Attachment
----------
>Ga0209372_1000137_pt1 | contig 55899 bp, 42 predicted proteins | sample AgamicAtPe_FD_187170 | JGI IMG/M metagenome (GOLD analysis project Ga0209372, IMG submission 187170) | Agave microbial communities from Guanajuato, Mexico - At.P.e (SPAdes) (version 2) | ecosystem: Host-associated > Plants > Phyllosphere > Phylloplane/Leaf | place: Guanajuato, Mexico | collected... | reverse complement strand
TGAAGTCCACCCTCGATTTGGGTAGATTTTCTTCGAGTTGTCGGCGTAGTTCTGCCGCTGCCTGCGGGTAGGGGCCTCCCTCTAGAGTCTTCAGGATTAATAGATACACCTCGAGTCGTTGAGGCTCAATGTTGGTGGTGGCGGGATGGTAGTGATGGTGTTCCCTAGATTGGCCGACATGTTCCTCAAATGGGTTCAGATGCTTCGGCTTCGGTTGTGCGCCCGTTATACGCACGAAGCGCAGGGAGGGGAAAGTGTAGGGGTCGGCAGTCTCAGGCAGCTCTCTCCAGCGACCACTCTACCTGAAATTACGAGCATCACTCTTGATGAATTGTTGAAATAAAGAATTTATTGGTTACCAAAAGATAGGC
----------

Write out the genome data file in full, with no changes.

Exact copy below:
>Ga0209372_1000137_pt1 | contig 55899 bp, 42 predicted proteins | sample AgamicAtPe_FD_187170 | JGI IMG/M metagenome (GOLD analysis project Ga0209372, IMG submission 187170) | Agave microbial communities from Guanajuato, Mexico - At.P.e (SPAdes) (version 2) | ecosystem: Host-associated > Plants > Phyllosphere > Phylloplane/Leaf | place: Guanajuato, Mexico | collected... | reverse complement strand
TGAAGTCCACCCTCGATTTGGGTAGATTTTCTTCGAGTTGTCGGCGTAGTTCTGCCGCTGCCTGCGGGTAGGGGCCTCCCTCTAGAGTCTTCAGGATTAATAGATACACCTCGAGTCGTTGAGGCTCAATGTTGGTGGTGGCGGGATGGTAGTGATGGTGTTCCCTAGATTGGCCGACATGTTCCTCAAATGGGTTCAGATGCTTCGGCTTCGGTTGTGCGCCCGTTATACGCACGAAGCGCAGGGAGGGGAAAGTGTAGGGGTCGGCAGTCTCAGGCAGCTCTCTCCAGCGACCACTCTACCTGAAATTACGAGCATCACTCTTGATGAATTGTTGAAATAAAGAATTTATTGGTTACCAAAAGATAGGC